Writing Dockerfile

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In my last post about docker you could see how easily you can spin up WordPress from docker: http://www.techbar.me/wordpress-docker/

Here I will talk about some notes on writing Dockerfiles. Writing Dockerfile isn’t an complex job, but there are some tips and best practices to get best from Docker. I already created bunch of Dockerfile examples and you can find them here: https://github.com/komljen/dockerfile-examples


Each line in Dockerfile is a new layer which means if some layer isn’t cached, all steps after that one will generate a new layer. If you look at my Dockerfile examples on github, you will see that I put ADD operation almost at the end of the Dockerfile and I’m using it just in last layers. For example, if I add this operation to ubuntu Dockerfile I would brake all caching at upstream images. See below.

Image layers

Use image layers whenever you can. This picture illustrates how image layers look like:


From this example if I need new nodejs application I can just start from komljen/nodejs image (Dockerfile – FROM komljen/nodejs). This will speed up process of building new image as I already have
Ubuntu with latest updates and nodejs installed. Also it is easier to do troubleshooting if images are divided into small pieces.

Environment variables

For better understanding I will start from MySQL container example. I will set USER and PASS variables in MySQL Dockerfile:

After I link application container to mysql container (-link mysql:mysql) I will have those variables. Then I can easily create new database from application container:

Or, if I need some environment variable to be available in all containers I can just put it in Ubuntu Dockerfile:


With volumes you can simply share directories between containers or mount directory from docker host. To use this feature you need to add VOLUME operation:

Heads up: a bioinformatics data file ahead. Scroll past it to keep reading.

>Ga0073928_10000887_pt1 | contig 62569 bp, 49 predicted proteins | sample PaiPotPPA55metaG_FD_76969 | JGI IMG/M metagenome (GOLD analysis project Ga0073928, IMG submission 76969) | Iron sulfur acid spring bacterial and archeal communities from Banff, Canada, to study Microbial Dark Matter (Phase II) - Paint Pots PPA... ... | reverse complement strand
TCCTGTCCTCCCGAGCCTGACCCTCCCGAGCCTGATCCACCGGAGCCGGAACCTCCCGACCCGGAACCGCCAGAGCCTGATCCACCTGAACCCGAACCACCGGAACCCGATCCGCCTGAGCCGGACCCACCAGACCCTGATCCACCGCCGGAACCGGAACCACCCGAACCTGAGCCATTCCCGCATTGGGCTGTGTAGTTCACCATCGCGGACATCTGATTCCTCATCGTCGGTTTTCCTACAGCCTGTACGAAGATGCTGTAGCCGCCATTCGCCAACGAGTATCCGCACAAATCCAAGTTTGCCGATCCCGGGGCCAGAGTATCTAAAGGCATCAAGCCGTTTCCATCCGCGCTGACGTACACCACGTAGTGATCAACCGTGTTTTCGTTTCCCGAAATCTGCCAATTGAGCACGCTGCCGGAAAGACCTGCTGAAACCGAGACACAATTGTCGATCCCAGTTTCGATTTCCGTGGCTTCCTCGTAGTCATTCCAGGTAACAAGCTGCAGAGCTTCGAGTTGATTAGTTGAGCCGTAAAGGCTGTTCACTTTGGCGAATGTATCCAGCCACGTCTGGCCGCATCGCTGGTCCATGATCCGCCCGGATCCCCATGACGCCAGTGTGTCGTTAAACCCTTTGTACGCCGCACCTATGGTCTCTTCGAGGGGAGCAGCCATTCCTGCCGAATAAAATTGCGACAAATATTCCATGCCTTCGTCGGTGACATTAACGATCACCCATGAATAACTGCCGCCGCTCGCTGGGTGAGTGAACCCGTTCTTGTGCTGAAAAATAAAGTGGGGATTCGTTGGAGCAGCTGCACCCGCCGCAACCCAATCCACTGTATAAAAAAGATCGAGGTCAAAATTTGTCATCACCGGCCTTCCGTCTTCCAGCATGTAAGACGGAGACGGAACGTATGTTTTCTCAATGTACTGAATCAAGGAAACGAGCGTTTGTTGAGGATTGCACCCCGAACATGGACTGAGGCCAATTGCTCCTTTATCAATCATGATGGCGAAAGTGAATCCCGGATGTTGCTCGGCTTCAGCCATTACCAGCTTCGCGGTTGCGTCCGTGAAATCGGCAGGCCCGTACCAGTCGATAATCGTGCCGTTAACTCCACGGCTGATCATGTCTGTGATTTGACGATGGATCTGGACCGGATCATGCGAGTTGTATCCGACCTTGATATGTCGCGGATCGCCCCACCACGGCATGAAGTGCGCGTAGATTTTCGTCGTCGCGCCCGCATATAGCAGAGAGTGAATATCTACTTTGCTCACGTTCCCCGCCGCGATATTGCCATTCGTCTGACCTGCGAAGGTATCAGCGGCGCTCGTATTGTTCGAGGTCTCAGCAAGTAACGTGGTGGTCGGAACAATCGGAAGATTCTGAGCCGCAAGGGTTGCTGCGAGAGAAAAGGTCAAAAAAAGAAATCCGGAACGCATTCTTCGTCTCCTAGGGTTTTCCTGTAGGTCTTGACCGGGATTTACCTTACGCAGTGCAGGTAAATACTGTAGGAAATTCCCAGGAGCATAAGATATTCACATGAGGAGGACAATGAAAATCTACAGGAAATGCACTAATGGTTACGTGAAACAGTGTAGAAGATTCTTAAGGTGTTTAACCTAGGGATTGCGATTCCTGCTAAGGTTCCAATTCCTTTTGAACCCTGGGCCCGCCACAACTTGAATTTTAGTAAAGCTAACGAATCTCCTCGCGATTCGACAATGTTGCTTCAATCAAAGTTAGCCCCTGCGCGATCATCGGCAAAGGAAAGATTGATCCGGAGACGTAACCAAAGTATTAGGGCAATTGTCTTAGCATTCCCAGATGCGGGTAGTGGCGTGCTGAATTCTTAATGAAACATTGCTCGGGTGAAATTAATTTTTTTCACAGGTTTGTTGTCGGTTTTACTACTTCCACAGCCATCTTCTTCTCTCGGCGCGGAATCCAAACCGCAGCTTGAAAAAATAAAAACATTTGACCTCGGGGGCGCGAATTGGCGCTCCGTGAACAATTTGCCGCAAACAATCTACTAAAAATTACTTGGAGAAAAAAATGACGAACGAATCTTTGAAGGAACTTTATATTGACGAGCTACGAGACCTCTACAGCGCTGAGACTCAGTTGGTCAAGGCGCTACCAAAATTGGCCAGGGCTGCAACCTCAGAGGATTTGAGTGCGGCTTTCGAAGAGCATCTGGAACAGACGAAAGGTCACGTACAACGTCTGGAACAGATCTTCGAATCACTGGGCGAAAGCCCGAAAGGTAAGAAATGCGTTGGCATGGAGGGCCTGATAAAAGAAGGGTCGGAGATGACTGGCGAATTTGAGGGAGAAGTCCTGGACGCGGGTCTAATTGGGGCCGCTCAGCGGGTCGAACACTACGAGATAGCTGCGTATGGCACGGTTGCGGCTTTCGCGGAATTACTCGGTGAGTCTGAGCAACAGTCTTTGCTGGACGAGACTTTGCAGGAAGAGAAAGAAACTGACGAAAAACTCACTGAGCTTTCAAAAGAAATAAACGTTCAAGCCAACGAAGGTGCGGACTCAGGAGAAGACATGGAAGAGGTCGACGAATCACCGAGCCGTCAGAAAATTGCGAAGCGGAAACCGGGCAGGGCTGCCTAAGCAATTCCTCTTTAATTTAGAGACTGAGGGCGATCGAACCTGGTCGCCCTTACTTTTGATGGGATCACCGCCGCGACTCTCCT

somewhere in your Dockerfile. It will also automatically create new directory if doesn’t exists. Then when some container with volume is running, you can start new container with -volumes-from option:

After you are in the new container, you can go to /data/app directory and make changes there or add some files.


Link feature is introduced with Docker 0.6.5 and more about it you can find on official Docker website. The main problem here could be when you are using bash wrapper script to start multiple containers. Usually, if you have some database backend, that container will start first and application container will link to it. For example, I will use hipache container which is using redis as a backend. My wrapper script will start redis container and than hipache. But starting redis container doesn’t mean that the redis service is started immediately or is ready to accept connections. Simple solution is to make start.sh script in application container and before starting hipache check if redis is running on it’s port:

Hipache example: https://github.com/komljen/dockerfile-examples#hipache-example

If you have some tip on writing Dockerfiles or I did something wrong in my examples feel free to leave a comment or send me a pull request on github.

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Alen Komljen

I'm a DevOps/Cloud engineer with experience that spans a broad portfolio of skills, including cloud computing, software deployment, process automation, shell scripting and configuration management, as well as Agile development and Scrum. This allowed me to excel in solving challenges in cloud computing, and the entire IT infrastructure along with my deep interest in OpenStack, Ceph, Docker and the open-source community.

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  • jfkw

    Thanks for the article, very informative. Can you expand on the phrase “Ubuntu with latest updates” referring to the komljen/ubuntu layer:

    – What is the workflow (e.g. stopping docker before, committing after?) when you decide it is time to apply new updates to the ubuntu:precise base image as specified in:


    – Do the derived images see those updates the next time they are started?

    – If so, are derived images considered changed by docker, even though their own layer has not changed? If so, would that changed status require, a new commit for each layer?

    The specific, likely-to-happen scenario I’m wondering about is configuration under /etc for hypothetical software ‘foo’ that does not support leaving the default config untouched, allowing the user to use a /etc/foo/foo.d directory for isolated default overrides. A package update causes that config to change, requiring edits just to stay current with the upstream changes. Does that change in the base layer mark all the derived layers as changed?

    Thanks again for the article,